The Damnation of John Donellan: A mysterious case of death and scandal in Georgian England
In August 1780 Sir Theodosius Boughton, a dissolute Old Etonian twenty-year-old and heir to a Warwickshire fortune, died in painful convulsions after taking his medicine. The following year after an inquest and trial which became a cause celebre, his brother-in-law, Captain John 'Diamond' Donellan, Irish soldier of fortune and man about town, was tried for his murder. The trial was a shambles. Was Donellan guilty? Based on extensive research and the engrossing trial transcripts Elizabeth Cooke's book shows the dark and violent underside of the society of Mansfield Park.
this. But they were not. Nor was the gardener cross-examined; ‘Counsel were instructed to cross-examine the gardener but did not do it,’ his solicitors remark in their footnotes. Prosecuting counsel Digby next called the Reverend Newsam, the vicar of Great Harborough. Newsam confirmed that he had seen Theodosius at Lawford Hall on the Saturday before his death and that Donellan had told him that Theodosius: … had never got rid of the disorder that he had brought with him from Eaton, but
permanently with their grandmother in Lawford Hall. Anna Maria was alone there after the trial, so alone that she asked Edward Boughton, now the Eighth Baronet, if his sister Anne would like to be her companion.2 Edward did not think much of the idea, explaining that Anne’s temper was ‘uncomfortable’ – but he may well have been protecting Anne’s tendency to depression from the gloomy atmosphere at the Hall.3 Edward, in any case, was in no mood to help Anna Maria. He had just paid part of the bill
to allow the funeral to proceed. It was also claimed that ‘during his confinement’ Donellan had dismissed Theodosius’s death, saying that ‘a greater piece of work was made about killing one man in England than about killing twenty in Ireland’. If what was said in the Three Tuns was reported correctly, then it shows Donellan in a bad light. If he did intercept a message from Bucknill to Snow, it may have been to get the funeral over with for the sake of the assembled mourners; or it may have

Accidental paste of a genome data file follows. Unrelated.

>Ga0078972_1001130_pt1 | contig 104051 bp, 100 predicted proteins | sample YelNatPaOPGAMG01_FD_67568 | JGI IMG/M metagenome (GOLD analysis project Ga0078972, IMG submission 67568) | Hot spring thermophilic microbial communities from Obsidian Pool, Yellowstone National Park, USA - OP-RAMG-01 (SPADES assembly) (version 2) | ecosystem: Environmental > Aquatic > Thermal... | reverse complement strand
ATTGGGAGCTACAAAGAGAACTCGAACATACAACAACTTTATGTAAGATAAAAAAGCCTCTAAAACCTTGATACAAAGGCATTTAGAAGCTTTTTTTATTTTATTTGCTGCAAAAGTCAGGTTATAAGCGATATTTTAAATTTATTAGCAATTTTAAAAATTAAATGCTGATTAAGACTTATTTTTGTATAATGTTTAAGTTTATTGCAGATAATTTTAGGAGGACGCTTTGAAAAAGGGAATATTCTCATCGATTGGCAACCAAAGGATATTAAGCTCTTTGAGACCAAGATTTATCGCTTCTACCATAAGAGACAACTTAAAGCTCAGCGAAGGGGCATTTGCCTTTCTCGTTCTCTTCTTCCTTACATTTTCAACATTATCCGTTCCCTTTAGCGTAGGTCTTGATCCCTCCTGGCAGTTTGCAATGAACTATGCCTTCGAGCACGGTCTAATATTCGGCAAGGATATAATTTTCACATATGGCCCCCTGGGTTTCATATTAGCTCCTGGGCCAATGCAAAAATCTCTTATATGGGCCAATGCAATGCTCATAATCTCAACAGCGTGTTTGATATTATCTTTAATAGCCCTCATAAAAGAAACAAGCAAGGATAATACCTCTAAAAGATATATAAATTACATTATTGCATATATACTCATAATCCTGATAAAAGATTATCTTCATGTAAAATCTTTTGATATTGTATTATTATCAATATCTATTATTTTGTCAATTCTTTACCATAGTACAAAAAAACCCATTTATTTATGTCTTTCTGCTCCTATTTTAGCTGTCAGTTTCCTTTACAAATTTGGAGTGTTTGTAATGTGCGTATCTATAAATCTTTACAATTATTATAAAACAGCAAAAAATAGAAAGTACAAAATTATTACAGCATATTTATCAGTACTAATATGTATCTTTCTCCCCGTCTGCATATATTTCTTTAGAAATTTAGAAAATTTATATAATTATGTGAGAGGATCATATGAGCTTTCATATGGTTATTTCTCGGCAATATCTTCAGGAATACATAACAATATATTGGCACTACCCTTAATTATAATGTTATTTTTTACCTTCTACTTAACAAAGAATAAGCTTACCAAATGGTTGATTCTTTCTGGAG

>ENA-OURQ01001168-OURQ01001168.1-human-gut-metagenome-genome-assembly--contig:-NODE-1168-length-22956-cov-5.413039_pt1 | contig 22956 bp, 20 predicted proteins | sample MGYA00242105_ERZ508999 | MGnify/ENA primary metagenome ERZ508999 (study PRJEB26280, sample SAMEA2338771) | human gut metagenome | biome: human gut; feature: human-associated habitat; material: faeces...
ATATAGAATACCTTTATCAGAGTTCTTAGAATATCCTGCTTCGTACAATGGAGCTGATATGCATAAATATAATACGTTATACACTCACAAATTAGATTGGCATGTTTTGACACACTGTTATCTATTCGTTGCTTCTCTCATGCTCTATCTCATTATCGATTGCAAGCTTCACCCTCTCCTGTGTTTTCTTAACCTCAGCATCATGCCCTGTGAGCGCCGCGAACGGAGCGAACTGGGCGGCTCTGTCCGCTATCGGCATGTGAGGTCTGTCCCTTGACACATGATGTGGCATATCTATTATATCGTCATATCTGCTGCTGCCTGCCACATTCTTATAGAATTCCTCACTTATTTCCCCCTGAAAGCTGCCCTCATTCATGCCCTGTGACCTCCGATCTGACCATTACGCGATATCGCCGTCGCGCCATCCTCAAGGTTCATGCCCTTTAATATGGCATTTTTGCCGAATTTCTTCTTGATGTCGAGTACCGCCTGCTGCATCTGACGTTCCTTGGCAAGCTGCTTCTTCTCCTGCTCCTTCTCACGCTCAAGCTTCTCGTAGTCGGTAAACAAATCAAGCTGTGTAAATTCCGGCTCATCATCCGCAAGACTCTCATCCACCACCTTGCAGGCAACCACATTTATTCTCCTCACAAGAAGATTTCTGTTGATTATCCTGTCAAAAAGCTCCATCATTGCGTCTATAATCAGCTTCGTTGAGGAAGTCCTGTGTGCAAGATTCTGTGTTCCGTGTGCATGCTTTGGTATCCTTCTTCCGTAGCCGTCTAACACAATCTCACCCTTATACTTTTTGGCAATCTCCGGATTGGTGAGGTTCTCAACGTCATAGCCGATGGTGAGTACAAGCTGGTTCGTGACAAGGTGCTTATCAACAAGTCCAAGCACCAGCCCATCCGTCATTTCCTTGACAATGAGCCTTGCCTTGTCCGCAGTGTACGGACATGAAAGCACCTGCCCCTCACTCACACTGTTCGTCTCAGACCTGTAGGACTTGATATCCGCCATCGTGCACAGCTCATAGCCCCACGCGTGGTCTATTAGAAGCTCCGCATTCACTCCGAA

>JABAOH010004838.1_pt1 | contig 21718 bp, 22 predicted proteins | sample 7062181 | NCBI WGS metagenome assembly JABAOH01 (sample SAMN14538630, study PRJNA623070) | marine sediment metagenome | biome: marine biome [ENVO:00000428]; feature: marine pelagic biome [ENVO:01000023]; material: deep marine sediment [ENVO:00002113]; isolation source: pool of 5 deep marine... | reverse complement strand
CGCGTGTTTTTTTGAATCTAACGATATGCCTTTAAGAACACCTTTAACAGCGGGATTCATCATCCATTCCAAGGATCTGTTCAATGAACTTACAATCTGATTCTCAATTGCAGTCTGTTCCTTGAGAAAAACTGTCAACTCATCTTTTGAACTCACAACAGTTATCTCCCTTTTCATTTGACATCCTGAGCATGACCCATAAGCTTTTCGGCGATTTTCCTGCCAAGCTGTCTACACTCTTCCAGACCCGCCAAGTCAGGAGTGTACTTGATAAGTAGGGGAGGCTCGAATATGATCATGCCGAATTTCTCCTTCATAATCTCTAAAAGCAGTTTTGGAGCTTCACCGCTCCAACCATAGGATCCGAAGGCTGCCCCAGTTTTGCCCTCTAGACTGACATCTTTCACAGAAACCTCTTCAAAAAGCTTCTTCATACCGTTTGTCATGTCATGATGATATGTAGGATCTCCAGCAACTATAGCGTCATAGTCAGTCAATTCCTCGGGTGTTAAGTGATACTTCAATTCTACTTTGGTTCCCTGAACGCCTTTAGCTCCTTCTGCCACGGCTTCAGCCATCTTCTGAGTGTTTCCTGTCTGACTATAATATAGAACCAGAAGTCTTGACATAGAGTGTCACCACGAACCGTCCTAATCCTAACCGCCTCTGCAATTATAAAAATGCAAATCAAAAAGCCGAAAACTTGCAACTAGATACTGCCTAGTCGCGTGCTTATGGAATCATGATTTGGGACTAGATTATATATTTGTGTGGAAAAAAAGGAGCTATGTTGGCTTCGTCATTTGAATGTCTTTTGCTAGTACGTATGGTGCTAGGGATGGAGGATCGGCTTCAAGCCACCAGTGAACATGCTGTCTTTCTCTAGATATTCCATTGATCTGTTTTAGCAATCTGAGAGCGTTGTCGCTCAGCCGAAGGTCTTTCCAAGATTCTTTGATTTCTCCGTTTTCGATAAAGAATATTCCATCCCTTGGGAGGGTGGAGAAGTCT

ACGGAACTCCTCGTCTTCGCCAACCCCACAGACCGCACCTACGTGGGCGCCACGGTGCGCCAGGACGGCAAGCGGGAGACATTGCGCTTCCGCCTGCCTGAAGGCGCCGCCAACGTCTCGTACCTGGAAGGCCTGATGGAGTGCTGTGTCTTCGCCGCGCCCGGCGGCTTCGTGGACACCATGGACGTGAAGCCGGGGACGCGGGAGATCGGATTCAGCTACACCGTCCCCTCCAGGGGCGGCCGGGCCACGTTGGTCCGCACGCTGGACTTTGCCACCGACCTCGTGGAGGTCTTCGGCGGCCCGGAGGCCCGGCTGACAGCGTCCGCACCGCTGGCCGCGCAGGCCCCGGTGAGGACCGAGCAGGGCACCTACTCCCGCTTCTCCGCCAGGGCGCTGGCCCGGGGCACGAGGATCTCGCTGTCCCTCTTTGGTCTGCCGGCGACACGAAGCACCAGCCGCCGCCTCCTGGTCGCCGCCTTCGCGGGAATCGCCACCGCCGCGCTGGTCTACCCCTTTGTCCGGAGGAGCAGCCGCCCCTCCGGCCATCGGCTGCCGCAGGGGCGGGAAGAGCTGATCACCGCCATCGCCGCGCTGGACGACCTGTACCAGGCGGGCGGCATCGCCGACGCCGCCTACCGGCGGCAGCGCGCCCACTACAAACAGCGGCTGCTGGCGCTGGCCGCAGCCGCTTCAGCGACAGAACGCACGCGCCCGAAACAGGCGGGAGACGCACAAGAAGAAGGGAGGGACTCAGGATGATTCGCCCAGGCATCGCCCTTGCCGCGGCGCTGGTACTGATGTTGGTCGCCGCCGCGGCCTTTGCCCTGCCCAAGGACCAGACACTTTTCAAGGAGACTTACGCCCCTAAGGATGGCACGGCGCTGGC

gentleman with them; … upon receipt of your last letter, I gave it to them to peruse and act as directed … I wish you would hear from them the state they found the body in, as it will be an additional satisfaction to me that you should hear the account from themselves. The ‘other gentleman’ may have been Wheler’s apothecary, Bernard Snow, but this was never specifically confirmed. Donellan then, for the first time, described what he thought was the cause of death: Sir Theodosius made a very
at Theo’s own difficult character, the day was not over yet. Donellan had another cause for distraction: the servants announced that yet another surgeon was at the door. This was someone that neither Wheler nor Donellan had asked for: Mr Samuel Bucknill, a local surgeon who had turned up of his own accord. ‘I have heard that Dr Rattray and Mr Wilmer have been here,’ Bucknill explained. ‘I heard that they declined opening it on account of the putrid state it was in. If it is of any satisfaction